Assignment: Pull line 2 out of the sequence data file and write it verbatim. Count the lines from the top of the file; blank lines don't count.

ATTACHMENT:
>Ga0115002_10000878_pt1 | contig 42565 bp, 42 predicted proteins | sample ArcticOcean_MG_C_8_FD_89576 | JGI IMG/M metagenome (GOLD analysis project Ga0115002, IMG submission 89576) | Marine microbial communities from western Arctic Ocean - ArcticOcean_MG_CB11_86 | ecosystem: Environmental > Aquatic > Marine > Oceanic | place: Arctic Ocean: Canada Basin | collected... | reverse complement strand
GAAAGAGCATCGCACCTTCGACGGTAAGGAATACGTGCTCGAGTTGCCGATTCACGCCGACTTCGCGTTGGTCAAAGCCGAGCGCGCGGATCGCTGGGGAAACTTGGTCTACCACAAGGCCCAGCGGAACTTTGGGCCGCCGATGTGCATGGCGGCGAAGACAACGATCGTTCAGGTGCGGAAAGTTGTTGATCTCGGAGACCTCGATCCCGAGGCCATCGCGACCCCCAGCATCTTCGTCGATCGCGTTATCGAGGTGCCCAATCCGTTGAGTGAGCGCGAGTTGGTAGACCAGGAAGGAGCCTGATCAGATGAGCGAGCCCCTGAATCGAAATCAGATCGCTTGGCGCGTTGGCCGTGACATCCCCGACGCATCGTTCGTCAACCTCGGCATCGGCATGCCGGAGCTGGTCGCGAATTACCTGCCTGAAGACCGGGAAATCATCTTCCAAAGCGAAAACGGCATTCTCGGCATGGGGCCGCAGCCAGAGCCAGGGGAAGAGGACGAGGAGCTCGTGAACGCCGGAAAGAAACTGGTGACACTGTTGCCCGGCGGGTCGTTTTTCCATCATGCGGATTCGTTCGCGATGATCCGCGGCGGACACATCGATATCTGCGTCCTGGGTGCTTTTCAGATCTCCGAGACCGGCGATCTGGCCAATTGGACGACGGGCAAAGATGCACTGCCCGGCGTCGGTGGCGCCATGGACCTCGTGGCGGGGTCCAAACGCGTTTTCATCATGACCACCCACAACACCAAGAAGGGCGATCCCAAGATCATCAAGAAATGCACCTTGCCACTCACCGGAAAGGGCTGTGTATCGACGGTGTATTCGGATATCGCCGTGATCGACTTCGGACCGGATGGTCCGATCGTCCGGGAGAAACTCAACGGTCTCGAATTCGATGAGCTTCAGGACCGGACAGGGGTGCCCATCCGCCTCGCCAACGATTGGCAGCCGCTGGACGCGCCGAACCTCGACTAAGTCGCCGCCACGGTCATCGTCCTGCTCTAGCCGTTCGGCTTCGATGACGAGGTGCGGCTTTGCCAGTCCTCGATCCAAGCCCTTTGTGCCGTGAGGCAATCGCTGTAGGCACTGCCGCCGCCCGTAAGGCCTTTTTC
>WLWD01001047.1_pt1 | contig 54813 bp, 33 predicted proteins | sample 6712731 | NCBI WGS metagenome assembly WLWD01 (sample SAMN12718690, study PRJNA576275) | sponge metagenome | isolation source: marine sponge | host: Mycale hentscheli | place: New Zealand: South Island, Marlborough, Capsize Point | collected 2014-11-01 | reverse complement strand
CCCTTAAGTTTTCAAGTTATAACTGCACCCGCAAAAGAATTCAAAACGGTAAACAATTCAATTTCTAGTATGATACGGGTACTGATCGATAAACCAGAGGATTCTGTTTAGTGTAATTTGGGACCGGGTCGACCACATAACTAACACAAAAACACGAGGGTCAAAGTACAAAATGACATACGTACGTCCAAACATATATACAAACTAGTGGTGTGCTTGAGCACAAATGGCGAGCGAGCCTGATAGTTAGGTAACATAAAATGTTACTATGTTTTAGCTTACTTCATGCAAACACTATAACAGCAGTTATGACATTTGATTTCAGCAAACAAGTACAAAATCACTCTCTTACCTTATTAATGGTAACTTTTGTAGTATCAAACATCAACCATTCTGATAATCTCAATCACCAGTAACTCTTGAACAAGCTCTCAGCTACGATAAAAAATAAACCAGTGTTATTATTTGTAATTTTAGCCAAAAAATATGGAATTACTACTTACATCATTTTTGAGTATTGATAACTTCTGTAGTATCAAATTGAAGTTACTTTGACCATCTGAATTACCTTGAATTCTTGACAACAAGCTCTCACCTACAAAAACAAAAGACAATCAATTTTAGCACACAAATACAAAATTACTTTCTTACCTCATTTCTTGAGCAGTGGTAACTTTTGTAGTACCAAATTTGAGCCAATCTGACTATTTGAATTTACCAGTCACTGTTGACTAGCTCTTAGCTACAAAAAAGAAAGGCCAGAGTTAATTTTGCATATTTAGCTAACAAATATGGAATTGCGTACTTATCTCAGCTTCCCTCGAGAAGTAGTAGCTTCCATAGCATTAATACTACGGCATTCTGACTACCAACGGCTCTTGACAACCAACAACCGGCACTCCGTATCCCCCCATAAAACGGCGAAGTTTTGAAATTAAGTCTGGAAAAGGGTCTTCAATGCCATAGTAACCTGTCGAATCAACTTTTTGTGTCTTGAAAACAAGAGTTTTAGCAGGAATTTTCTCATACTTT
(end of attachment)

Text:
GAAAGAGCATCGCACCTTCGACGGTAAGGAATACGTGCTCGAGTTGCCGATTCACGCCGACTTCGCGTTGGTCAAAGCCGAGCGCGCGGATCGCTGGGGAAACTTGGTCTACCACAAGGCCCAGCGGAACTTTGGGCCGCCGATGTGCATGGCGGCGAAGACAACGATCGTTCAGGTGCGGAAAGTTGTTGATCTCGGAGACCTCGATCCCGAGGCCATCGCGACCCCCAGCATCTTCGTCGATCGCGTTATCGAGGTGCCCAATCCGTTGAGTGAGCGCGAGTTGGTAGACCAGGAAGGAGCCTGATCAGATGAGCGAGCCCCTGAATCGAAATCAGATCGCTTGGCGCGTTGGCCGTGACATCCCCGACGCATCGTTCGTCAACCTCGGCATCGGCATGCCGGAGCTGGTCGCGAATTACCTGCCTGAAGACCGGGAAATCATCTTCCAAAGCGAAAACGGCATTCTCGGCATGGGGCCGCAGCCAGAGCCAGGGGAAGAGGACGAGGAGCTCGTGAACGCCGGAAAGAAACTGGTGACACTGTTGCCCGGCGGGTCGTTTTTCCATCATGCGGATTCGTTCGCGATGATCCGCGGCGGACACATCGATATCTGCGTCCTGGGTGCTTTTCAGATCTCCGAGACCGGCGATCTGGCCAATTGGACGACGGGCAAAGATGCACTGCCCGGCGTCGGTGGCGCCATGGACCTCGTGGCGGGGTCCAAACGCGTTTTCATCATGACCACCCACAACACCAAGAAGGGCGATCCCAAGATCATCAAGAAATGCACCTTGCCACTCACCGGAAAGGGCTGTGTATCGACGGTGTATTCGGATATCGCCGTGATCGACTTCGGACCGGATGGTCCGATCGTCCGGGAGAAACTCAACGGTCTCGAATTCGATGAGCTTCAGGACCGGACAGGGGTGCCCATCCGCCTCGCCAACGATTGGCAGCCGCTGGACGCGCCGAACCTCGACTAAGTCGCCGCCACGGTCATCGTCCTGCTCTAGCCGTTCGGCTTCGATGACGAGGTGCGGCTTTGCCAGTCCTCGATCCAAGCCCTTTGTGCCGTGAGGCAATCGCTGTAGGCACTGCCGCCGCCCGTAAGGCCTTTTTC